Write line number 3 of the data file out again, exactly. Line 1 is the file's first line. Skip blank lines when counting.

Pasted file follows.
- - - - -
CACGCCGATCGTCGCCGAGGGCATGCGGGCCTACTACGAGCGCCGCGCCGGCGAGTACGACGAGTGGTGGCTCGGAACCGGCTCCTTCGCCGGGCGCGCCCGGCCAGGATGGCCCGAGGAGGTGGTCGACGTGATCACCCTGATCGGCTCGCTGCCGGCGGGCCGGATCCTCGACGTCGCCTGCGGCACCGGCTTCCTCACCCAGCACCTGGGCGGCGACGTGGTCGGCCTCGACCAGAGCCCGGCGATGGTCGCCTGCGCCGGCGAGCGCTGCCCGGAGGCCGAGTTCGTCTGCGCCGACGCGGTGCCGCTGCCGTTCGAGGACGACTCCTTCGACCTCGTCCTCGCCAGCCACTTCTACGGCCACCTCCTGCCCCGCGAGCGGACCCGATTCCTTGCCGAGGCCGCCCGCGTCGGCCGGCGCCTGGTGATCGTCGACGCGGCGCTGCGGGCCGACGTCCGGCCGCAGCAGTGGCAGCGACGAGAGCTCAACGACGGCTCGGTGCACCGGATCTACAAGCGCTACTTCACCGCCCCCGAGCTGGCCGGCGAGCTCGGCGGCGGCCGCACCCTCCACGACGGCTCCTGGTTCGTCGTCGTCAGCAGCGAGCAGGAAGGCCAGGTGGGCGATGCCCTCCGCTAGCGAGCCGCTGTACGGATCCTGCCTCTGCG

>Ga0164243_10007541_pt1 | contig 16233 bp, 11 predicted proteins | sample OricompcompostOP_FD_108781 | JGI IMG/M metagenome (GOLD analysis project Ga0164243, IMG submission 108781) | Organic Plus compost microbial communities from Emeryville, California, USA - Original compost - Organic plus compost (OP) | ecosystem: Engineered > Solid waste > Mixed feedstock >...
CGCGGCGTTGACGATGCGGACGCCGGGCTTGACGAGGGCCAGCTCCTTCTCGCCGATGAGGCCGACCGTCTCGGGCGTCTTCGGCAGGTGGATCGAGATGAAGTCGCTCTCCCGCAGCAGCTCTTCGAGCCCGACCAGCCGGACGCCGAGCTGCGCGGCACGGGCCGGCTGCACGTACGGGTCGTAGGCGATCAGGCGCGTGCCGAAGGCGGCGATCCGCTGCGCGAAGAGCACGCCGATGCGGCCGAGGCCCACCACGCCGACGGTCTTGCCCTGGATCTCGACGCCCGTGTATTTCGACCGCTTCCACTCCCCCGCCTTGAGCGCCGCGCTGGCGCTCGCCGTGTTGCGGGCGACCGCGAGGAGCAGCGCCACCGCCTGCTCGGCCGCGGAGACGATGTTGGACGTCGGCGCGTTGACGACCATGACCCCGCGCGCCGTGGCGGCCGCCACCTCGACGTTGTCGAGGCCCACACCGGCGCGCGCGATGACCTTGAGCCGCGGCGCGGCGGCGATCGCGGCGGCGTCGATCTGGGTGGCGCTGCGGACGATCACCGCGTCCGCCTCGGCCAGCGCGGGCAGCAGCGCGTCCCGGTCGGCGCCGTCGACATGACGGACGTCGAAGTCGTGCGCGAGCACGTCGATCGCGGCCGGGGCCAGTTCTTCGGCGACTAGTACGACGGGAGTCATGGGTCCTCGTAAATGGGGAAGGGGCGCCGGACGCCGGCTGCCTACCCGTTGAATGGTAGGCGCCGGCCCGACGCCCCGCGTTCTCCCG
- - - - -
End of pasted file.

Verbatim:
CGCGGCGTTGACGATGCGGACGCCGGGCTTGACGAGGGCCAGCTCCTTCTCGCCGATGAGGCCGACCGTCTCGGGCGTCTTCGGCAGGTGGATCGAGATGAAGTCGCTCTCCCGCAGCAGCTCTTCGAGCCCGACCAGCCGGACGCCGAGCTGCGCGGCACGGGCCGGCTGCACGTACGGGTCGTAGGCGATCAGGCGCGTGCCGAAGGCGGCGATCCGCTGCGCGAAGAGCACGCCGATGCGGCCGAGGCCCACCACGCCGACGGTCTTGCCCTGGATCTCGACGCCCGTGTATTTCGACCGCTTCCACTCCCCCGCCTTGAGCGCCGCGCTGGCGCTCGCCGTGTTGCGGGCGACCGCGAGGAGCAGCGCCACCGCCTGCTCGGCCGCGGAGACGATGTTGGACGTCGGCGCGTTGACGACCATGACCCCGCGCGCCGTGGCGGCCGCCACCTCGACGTTGTCGAGGCCCACACCGGCGCGCGCGATGACCTTGAGCCGCGGCGCGGCGGCGATCGCGGCGGCGTCGATCTGGGTGGCGCTGCGGACGATCACCGCGTCCGCCTCGGCCAGCGCGGGCAGCAGCGCGTCCCGGTCGGCGCCGTCGACATGACGGACGTCGAAGTCGTGCGCGAGCACGTCGATCGCGGCCGGGGCCAGTTCTTCGGCGACTAGTACGACGGGAGTCATGGGTCCTCGTAAATGGGGAAGGGGCGCCGGACGCCGGCTGCCTACCCGTTGAATGGTAGGCGCCGGCCCGACGCCCCGCGTTCTCCCG